The implication is clear: attacks on populism are slurs on the masses. This needs to be reversed; populism is a slur on the masses. Populism - at least insofar as I understand it - does not designate popular movements per se, but rather, is defined by an appeal to a reified notion of the popular. The Populist is a category of the Other - the Other that is less intelligent than us, the Other that can only be communicated to when we patronize it. The masses as construed in populist discourse are never intelligent or dynamic but lumpen, stupid and venal. For example, it is not for nothing that 'postmodern racism' typically takes the form, not of a directly-owned prejudice, but a prejudice attributed to the populist Other, i.e. 'as far as I am concerned, unlimited immigration is no problem; however, They won't accept it, they will riot....' (And not only postmodern racism: this was in many ways old Enoch's position, after all.) This shows that, in many cases, elitist cynicism and populism, far from being opposed, actually require one another. Straussian neo-conservativism, for instance, combines both: on the exoteric side, there are populist appeals to Nation and Religion which, on the esoteric side, are dismissed (the Masters themselves having no need for such fripperies, of course...)
The fantasy of leftist populism seems to be that - in a strategy that couldn't be more opposed to Leninist 'splitting' - making concessions to the already-constituted, lowest common denominator populist Image is a necessary stage on the route to a more thoroughgoing emancipatory project. But low expectations are a trap, whose effect is usually to get reality to fall below them.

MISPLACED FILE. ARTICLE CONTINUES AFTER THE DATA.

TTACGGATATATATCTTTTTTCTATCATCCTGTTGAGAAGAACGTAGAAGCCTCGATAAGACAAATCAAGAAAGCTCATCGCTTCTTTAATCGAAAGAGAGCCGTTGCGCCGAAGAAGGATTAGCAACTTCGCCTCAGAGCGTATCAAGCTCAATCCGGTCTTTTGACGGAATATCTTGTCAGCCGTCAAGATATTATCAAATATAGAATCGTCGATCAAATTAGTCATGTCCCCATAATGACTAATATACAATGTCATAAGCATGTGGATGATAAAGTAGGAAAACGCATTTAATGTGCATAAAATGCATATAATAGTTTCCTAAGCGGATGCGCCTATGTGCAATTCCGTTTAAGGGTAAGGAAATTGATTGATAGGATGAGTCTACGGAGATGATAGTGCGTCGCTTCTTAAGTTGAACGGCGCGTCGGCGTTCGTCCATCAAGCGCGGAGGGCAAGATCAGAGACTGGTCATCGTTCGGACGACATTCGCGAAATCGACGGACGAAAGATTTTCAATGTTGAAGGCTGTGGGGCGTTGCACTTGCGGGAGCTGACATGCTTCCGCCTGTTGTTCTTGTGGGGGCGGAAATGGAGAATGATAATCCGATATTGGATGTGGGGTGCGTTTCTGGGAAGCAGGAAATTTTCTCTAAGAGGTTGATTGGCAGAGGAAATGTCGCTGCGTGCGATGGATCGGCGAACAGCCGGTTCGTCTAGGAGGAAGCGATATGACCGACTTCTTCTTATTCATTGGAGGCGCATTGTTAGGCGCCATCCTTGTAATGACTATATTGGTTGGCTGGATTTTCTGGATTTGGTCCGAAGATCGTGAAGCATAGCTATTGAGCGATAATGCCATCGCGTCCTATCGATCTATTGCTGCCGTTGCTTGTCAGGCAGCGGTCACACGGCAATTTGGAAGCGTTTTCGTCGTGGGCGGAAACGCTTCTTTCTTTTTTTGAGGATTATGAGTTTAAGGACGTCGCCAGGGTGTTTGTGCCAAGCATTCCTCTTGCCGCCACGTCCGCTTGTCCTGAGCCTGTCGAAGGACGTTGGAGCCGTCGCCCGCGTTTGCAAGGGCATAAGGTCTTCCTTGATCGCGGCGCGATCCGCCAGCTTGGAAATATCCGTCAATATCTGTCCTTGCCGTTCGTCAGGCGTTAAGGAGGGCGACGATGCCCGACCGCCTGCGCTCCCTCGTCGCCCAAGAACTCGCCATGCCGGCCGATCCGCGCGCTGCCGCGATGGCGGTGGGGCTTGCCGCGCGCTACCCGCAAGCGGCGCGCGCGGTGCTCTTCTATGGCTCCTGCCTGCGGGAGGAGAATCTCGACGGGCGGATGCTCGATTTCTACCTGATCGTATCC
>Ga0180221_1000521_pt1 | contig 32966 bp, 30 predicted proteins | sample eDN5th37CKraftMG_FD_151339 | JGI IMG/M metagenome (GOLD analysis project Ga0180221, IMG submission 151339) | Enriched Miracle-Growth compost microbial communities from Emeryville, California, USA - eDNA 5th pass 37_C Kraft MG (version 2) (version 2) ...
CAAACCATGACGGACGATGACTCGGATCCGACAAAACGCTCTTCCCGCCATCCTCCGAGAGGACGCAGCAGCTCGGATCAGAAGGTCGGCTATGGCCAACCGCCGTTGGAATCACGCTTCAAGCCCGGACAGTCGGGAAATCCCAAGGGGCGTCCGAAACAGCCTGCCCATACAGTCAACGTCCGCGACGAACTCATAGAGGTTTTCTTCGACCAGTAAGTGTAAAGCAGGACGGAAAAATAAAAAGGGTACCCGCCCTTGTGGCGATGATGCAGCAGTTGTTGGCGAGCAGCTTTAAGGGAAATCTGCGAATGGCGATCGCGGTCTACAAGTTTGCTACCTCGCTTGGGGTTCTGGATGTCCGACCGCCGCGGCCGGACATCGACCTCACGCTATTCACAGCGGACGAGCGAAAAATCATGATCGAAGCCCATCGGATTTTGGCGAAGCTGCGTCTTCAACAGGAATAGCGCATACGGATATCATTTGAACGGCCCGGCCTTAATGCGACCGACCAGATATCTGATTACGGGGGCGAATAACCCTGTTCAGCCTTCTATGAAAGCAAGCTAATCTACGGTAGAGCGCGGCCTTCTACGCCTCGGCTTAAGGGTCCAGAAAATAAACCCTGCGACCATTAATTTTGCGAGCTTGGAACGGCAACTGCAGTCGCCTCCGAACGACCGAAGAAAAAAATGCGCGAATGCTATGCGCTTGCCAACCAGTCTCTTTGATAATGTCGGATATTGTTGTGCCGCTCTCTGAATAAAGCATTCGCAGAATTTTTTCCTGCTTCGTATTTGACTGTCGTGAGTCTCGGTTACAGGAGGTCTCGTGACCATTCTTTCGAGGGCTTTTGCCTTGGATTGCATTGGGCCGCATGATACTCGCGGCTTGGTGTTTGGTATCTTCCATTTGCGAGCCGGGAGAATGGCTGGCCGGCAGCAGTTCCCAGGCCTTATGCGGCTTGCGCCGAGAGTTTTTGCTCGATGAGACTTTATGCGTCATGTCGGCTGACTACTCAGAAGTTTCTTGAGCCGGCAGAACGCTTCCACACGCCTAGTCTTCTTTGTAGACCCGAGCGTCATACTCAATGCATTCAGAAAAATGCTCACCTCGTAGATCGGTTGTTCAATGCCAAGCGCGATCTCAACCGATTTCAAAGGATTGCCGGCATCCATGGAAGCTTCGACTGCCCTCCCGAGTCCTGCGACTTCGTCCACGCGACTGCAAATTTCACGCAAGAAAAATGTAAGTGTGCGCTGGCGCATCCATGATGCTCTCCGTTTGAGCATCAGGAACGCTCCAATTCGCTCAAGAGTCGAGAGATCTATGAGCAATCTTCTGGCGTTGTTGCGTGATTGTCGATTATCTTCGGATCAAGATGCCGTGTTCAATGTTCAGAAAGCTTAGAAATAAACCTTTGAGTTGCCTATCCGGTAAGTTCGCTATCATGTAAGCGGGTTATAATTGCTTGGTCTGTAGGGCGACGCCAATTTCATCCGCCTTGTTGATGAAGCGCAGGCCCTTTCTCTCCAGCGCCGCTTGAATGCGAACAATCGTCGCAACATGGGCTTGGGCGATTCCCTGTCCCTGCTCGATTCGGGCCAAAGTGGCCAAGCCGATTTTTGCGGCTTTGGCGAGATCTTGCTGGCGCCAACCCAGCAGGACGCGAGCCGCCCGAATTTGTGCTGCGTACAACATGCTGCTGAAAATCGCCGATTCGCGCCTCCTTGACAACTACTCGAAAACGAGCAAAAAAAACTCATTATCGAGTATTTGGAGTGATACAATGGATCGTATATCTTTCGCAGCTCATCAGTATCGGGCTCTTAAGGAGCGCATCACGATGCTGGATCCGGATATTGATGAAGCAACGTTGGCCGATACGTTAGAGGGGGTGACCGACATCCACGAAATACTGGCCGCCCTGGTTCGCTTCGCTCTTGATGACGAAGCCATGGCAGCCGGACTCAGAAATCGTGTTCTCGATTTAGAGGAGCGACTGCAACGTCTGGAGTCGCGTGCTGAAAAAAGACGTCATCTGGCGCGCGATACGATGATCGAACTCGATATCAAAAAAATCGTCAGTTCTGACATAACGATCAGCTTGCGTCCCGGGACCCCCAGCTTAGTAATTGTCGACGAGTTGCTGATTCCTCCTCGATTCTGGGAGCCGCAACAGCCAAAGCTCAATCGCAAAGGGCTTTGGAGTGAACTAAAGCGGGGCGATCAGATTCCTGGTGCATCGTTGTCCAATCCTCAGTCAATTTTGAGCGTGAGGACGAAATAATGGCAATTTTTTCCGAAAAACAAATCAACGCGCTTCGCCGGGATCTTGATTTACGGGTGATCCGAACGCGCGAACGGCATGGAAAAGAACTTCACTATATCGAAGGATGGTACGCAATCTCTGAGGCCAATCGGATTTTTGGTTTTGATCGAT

UPDATE: Dominic Fox joins the fray...
On a not unrelated note....
What troubles me about Pinter's recent, well-discussed Nobel address is what usually troubles me about Chomsky: surely he is telling us nothing that we don't already know. The problem is not the denial of facts - who, after Guantanamo, 'extraordinary rendition' and Abu Ghraib, cannot be unaware that America engages in torture? - but denial in that other sense: a disavowal of practical and libidinal complicity in those facts. It is not that, as Pinter says, 'these things never happened'; these things, whilst the subject of endless official denials, are well-known to have happened, which is worse. Pinter's address, after all, was a kind of answer to the question 'is a politics of truth still thinkable?' What was most noticeable about the lecture was the glaring fissure between the first and the second half; the first half, which corresponded to the 'writer's truth' that 'there are no hard distinctions between what is real and what is unreal', the second to the 'citizen's truth', which demands a firm demarcation between real and unreal, the true and the false. What was disappointingly absent from Pinter's lecture - but thankfully is present in his drama - was the Lacanian thesis that truth can only appear as a fiction. A shame, surely, if the political role of literature is reduced to offering brute (and brutalized) tracings of the empirical.Posted by mark at December 12, 2005 04:39 PM | TrackBack